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Ealing Club Blue Plaque
"Here's a bit of local music news from West London.

50 years on, West London's rich rock heritage has started to be recognised when a blue plaque was unveiled at the Ealing club on 17 March.

The club, now called the Red Room - opposite Ealing Broadway station, was originally a jazz venue, and in 1962 saw the birth of British R & B and the formation of the Rolling Stones. The plaque was unveiled by Bobbie Korner (widow of Alexis) the Mayor of Ealing, with Charlie Watts, Bob Harris and Tom Robinson in the crowd watching.

Afterwards, I saw 'Whispering Bob' being interviewed outside the club and I went inside to find local musician Robert Hokum playing blues and an elegantly-dressed Charlie Watts sitting by the bar. "

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British Blues Today

We reminisce about those heady days in the 60's and of the greats of British Blues, Mayall, Clapton, Green et al…., but what constitutes ‘the blues' today?

There is a spectrum that encompasses blues based music on the ‘British' circuit today, from traditional acoustic roots to rock and soul. It is refreshing to see young performers bringing their own ‘take' on the blues. Some, who spring to mind are busy on the Blues Festival circuit.

Marcus Bonfanti, an excellent performer with a ‘voice' in his boots! He plays solo acoustic, has his own electric band and also performs with other artists.

Marcus Bonfanti

Hokie Joint, a cross age band who perform their own individual take on blues music (once seen, never forgotten!), with Giles King playing a mean blues harp, Joel Fisk who plays an excellent slide guitar, Stephen Cutmore keeps the rhythm on drums along with Fergie Fulton on bass. Fronting the band, JoJo Burgess on vocals, with ‘performance' being the front line!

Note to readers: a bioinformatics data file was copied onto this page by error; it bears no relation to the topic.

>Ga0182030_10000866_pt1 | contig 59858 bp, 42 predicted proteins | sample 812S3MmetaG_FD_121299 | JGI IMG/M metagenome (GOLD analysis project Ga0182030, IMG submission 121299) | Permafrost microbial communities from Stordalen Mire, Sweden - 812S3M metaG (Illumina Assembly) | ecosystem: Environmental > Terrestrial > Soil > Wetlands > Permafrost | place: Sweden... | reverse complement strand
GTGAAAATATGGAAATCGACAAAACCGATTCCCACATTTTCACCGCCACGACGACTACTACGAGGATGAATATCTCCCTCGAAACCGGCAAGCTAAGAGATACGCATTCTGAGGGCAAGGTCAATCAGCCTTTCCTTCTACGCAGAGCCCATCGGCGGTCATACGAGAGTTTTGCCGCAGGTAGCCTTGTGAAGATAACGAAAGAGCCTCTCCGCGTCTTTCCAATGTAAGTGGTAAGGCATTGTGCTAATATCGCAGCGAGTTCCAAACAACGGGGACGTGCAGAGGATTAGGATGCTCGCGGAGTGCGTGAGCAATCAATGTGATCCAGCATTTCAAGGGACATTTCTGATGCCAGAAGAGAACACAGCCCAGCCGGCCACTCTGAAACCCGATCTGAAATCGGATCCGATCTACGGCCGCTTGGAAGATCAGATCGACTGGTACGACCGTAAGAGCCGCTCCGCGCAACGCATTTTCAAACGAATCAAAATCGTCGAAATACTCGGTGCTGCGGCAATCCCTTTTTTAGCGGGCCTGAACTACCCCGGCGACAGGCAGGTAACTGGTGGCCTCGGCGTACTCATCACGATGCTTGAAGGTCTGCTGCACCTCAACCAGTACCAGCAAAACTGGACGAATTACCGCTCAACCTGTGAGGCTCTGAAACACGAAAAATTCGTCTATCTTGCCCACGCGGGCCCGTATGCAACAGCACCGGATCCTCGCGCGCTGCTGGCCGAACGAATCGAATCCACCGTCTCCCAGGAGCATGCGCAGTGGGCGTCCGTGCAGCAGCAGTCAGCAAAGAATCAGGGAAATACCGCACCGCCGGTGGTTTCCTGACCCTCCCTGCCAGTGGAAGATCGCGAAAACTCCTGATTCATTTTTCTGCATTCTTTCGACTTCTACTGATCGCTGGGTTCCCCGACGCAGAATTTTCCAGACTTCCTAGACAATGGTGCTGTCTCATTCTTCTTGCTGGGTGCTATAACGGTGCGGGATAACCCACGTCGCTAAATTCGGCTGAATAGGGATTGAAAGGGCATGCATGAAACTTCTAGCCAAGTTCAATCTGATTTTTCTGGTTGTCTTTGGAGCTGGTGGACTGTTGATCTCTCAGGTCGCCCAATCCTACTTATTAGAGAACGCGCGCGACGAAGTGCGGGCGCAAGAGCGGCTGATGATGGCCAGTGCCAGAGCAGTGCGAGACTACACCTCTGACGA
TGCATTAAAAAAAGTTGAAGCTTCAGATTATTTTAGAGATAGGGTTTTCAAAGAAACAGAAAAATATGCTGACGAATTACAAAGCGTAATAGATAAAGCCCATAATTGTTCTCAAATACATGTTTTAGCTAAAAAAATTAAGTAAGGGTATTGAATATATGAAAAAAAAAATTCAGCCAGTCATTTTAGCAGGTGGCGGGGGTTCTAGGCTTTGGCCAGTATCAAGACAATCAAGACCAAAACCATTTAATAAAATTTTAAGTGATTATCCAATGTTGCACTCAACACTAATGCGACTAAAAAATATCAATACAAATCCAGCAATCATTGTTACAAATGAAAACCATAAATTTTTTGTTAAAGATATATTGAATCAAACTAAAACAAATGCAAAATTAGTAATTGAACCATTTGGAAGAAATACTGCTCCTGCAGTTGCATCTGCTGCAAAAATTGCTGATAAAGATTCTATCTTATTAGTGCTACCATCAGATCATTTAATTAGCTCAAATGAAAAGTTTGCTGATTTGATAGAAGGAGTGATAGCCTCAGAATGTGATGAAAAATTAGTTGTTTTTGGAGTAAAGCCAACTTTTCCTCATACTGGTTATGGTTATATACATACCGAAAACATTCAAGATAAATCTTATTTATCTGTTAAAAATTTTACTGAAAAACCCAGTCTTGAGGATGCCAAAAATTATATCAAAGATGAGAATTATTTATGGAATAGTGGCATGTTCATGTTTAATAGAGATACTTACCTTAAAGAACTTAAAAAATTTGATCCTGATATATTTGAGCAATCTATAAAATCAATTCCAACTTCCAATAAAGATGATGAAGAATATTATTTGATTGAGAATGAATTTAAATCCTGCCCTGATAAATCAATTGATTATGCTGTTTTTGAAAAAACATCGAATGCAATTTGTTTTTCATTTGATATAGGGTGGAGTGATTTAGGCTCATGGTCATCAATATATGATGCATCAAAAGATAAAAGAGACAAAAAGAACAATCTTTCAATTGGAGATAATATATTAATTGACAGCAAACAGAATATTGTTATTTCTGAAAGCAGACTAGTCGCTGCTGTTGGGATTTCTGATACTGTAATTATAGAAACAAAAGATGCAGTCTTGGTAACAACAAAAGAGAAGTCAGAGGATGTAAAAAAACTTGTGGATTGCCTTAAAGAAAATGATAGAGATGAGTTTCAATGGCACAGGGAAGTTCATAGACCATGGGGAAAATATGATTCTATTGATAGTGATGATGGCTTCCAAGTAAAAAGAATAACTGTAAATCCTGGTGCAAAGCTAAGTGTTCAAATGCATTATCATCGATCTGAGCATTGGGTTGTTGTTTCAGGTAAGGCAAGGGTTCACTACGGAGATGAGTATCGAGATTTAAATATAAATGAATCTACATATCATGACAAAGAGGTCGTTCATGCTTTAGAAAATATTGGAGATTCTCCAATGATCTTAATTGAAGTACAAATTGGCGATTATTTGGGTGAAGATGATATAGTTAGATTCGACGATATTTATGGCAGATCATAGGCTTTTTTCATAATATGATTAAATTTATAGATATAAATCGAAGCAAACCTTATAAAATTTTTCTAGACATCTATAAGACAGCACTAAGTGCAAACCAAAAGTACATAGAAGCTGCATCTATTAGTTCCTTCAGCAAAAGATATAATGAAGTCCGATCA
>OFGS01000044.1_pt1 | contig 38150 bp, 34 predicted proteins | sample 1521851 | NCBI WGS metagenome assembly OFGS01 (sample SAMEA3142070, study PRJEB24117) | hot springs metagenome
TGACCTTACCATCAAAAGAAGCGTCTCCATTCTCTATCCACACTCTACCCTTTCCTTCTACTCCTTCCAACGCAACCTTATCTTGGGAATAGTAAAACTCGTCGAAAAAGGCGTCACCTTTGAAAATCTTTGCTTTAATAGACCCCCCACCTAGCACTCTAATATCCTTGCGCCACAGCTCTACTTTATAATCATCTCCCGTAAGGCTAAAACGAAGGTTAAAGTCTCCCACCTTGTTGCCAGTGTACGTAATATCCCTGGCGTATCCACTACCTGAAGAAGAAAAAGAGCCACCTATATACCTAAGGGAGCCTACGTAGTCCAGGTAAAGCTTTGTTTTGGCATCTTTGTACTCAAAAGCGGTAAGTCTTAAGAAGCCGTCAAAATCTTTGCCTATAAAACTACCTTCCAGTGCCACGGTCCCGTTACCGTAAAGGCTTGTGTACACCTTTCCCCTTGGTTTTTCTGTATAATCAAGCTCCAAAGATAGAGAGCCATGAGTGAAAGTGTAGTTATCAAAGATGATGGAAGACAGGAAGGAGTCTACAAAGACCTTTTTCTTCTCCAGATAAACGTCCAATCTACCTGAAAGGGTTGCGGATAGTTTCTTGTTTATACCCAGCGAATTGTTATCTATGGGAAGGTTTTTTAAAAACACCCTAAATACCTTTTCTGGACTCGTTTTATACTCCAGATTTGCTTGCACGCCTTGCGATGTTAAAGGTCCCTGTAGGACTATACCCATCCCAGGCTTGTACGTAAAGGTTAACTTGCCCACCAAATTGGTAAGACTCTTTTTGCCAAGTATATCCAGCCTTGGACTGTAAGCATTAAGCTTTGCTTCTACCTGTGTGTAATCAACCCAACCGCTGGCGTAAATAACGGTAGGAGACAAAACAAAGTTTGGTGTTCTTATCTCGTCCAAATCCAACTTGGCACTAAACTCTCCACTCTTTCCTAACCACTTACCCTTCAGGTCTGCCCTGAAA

Hokie Joint

Ian Siegal brings acoustic roots music with great slide on his National guitar when playing alone, but ‘electrifies' when with his band, providing a captivating performance. He has a voice that reminds me of a cross between Captain Beefheart, Howlin' Wolf and Tom Waits. His style and leaning is towards country blues, with his live performances surpassing his CD renditions.

Ian Siegal

Kyla Brox, an amazing singer of soul blues, has the heritage of father Victor Brox to live up to. She is versatile and has jammed with the likes of Chris Farlowe and Herbie Goins,

Kyla Brox

Forty4, a band yet to be ‘discovered', play Chicago style blues, but with a ‘funky' edge. They are a band who are so good live, had they been around in the 60's would have been picked up straight away. Such good musicians.

Forty4

A mix for the girls, Chantel McGregor proves guitar playing ain't all ‘boys' stuff and young Lucy Zirins has found a niche in acoustic blues.

Chantel McGregor

Lucy Zirins

 

There are so many more bands and artists that could be mentioned, on our British Blues scene. It is such a shame that with so much ‘raw' talent out there, we lack the venues to give a platform for the performers, who fly the flag for British Blues. It's not just an ageing audience, as so many people think, but without the support of pubs, clubs et al, and the enthusiasm of like minded people, the ‘New British Blues' may fade away. The aim here is, as always, in ‘Keeping Live Music Alive' and also not to forget the route that British Blues has taken over the years.

 

I say thanks to all the ‘older' blues fraternity and good luck to all the up and coming artists, who are the ‘new generation' of British Blues!

 

Rosy Greer

( Lancashire Blues Archive)

 

 

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